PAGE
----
This is my response to Shirley Smith’s essay “Dressing The Dead,” accessed via Anderbo.com, an online literary journal.
Smith gives us a small window into her childhood as an undertaker’s daughter. It seems to me that most people, not excluding myself, do not want to be near the dead unless they’re below six feet of well-packed, impregnable soil. Respecting the dead—sure—fearing the dead for the irrational likelihood that it will spring new life and eat our brains as a terrifying, slow-moving and moaning zombie—expected—but getting up close and applying rogue to showcase our deceased grandmother’s naturally beautiful high cheekbones—eh, not so much. And yet the way she used language to transform the eerie back of a hearse into a playground was creative and effective.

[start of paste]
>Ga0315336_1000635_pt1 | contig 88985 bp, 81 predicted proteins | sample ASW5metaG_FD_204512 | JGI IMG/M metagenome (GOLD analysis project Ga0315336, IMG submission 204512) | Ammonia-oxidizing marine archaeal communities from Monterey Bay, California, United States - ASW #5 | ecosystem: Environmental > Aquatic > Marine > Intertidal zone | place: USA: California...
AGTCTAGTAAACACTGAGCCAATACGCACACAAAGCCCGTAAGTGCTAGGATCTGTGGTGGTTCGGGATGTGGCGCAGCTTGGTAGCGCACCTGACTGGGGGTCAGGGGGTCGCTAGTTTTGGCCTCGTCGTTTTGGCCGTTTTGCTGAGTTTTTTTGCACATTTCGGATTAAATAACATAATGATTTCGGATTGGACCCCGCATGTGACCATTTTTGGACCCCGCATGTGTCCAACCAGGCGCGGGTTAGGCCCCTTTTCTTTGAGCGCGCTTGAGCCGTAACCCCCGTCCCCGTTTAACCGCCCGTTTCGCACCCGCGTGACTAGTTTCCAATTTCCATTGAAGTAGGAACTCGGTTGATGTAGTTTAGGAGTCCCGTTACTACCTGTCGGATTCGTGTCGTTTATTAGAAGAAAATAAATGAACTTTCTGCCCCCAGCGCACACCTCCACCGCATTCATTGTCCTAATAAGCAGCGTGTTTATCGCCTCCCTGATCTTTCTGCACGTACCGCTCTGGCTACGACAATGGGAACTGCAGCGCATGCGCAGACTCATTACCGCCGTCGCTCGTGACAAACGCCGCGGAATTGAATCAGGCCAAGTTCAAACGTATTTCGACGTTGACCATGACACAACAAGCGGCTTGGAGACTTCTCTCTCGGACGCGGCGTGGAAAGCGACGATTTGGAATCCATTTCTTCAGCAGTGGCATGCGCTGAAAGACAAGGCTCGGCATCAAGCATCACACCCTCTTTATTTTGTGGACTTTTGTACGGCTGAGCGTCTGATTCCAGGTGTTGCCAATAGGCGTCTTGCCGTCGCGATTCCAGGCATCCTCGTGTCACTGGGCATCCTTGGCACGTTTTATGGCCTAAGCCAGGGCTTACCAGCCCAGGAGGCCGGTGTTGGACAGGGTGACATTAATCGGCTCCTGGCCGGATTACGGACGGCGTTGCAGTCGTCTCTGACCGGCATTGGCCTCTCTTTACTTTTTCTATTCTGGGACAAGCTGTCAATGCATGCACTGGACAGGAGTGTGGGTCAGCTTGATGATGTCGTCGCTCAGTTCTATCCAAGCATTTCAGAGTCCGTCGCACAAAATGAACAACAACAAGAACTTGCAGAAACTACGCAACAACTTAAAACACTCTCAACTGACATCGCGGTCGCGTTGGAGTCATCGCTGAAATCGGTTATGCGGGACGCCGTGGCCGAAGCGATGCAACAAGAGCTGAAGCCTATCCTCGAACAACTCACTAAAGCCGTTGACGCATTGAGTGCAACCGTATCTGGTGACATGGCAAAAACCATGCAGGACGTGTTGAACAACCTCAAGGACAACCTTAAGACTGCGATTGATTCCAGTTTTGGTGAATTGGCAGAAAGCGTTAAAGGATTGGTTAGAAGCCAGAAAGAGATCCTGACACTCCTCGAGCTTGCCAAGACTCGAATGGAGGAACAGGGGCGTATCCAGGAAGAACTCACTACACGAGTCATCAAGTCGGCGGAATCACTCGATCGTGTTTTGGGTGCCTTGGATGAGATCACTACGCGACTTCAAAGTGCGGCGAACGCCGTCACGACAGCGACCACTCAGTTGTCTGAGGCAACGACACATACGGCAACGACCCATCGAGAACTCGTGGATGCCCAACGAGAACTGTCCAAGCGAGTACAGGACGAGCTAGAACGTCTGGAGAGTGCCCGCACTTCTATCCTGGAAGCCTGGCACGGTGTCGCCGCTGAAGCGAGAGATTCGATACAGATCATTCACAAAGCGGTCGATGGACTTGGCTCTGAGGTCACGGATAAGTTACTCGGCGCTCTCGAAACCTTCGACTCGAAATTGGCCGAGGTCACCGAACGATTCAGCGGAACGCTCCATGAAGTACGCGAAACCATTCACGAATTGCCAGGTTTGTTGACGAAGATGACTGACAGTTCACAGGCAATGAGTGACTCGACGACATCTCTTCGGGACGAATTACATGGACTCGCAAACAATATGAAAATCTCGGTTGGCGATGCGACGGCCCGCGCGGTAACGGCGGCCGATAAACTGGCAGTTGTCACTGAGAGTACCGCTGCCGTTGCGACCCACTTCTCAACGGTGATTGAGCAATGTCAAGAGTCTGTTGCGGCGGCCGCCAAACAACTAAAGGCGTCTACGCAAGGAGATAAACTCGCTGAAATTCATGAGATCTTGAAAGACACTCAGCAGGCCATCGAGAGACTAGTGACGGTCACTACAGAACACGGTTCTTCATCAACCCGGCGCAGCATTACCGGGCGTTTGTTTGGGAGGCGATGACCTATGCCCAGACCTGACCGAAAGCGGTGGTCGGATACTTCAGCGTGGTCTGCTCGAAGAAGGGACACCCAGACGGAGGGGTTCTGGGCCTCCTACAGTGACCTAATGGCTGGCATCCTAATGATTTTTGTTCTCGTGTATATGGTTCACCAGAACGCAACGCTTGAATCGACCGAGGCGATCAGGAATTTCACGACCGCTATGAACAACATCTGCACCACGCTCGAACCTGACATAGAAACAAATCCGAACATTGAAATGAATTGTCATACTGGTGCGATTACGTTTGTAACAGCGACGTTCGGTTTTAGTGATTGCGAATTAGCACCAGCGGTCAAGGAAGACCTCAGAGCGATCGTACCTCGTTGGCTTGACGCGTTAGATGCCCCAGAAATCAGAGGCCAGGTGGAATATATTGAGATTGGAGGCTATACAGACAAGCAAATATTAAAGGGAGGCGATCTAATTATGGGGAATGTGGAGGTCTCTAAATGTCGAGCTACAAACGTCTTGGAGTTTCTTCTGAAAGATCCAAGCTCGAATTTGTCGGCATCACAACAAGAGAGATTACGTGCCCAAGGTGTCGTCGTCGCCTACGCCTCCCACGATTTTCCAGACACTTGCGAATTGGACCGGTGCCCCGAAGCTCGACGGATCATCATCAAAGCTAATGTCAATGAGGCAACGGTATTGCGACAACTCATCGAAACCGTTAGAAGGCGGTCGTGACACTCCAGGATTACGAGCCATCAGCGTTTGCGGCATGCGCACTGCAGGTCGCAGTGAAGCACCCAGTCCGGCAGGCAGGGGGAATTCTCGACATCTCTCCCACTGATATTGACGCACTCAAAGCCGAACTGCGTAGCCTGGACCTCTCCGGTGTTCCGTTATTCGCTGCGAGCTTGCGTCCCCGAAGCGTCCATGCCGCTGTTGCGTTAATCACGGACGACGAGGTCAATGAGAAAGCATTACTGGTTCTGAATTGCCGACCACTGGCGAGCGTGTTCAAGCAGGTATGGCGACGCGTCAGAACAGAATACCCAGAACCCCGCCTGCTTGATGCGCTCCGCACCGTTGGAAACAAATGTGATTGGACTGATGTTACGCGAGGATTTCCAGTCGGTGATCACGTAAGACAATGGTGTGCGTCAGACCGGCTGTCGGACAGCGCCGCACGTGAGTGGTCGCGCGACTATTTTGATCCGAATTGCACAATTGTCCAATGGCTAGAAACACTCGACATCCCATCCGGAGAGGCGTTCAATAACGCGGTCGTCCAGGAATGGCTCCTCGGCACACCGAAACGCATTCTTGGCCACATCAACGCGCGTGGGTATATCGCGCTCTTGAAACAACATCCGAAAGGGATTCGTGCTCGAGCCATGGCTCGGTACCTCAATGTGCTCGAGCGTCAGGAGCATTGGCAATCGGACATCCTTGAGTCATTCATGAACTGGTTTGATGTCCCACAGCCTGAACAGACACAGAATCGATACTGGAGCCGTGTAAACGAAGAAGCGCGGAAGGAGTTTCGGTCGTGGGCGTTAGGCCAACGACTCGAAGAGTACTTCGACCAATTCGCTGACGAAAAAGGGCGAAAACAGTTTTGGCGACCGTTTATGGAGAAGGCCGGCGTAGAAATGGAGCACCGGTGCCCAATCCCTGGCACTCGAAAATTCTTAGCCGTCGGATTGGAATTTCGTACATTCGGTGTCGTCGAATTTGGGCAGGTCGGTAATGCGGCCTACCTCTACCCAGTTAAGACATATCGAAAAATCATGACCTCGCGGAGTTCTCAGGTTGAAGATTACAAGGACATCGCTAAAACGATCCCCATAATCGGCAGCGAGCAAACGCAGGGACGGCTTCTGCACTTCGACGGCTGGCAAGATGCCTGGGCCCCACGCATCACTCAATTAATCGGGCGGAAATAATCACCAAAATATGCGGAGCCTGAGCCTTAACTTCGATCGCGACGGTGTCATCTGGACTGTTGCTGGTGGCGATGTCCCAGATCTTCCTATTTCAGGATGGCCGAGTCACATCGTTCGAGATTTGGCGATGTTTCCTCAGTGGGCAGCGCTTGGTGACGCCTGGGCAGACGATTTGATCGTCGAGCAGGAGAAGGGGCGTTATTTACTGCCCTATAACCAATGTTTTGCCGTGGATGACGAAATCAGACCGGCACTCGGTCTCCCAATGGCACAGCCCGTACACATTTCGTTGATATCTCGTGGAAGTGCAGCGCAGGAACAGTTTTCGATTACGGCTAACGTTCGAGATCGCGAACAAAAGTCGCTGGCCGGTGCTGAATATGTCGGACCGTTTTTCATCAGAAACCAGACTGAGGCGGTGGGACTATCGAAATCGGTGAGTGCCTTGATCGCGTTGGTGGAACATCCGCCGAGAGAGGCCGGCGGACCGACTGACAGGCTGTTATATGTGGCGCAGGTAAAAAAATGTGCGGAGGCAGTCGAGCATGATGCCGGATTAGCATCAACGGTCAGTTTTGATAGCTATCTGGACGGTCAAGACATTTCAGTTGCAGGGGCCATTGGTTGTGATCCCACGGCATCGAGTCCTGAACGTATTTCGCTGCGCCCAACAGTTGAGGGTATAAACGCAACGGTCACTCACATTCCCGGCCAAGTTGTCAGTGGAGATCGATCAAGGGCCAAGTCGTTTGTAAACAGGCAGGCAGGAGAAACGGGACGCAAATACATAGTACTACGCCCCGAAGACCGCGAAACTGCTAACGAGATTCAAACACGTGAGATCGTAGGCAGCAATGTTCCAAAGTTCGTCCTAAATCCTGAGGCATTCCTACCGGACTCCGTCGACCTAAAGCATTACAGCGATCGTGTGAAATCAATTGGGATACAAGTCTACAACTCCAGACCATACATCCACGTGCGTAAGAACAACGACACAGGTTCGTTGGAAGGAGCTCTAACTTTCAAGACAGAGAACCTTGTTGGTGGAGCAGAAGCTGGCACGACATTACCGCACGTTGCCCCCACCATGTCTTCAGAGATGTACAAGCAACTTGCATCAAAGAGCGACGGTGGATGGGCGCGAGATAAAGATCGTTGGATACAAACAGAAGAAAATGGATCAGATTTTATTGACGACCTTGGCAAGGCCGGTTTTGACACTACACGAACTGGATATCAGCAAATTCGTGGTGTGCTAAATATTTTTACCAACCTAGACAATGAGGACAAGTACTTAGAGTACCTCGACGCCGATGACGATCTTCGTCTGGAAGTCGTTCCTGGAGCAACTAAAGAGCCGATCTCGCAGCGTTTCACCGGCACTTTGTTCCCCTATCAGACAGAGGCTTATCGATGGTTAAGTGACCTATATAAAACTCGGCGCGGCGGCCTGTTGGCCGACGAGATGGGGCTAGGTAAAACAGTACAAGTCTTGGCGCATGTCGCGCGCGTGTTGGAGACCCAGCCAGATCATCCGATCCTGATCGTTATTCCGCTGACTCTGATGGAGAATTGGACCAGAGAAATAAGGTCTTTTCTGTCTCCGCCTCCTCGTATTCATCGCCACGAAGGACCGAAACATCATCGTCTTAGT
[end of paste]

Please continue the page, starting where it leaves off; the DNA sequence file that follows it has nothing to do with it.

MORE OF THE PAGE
Smith’s experience in the world of her family’s funeral home business, dolling up the deceased and putting on an act of sympathy for the loved ones the dead left behind, helped her hone her modeling and acting skills. As a student and aspiring author, I take out of this short piece of nonfiction a profound question that I must ask myself: what experiences from my childhood did I use to “dress” who I am today and what I’m doing with myself?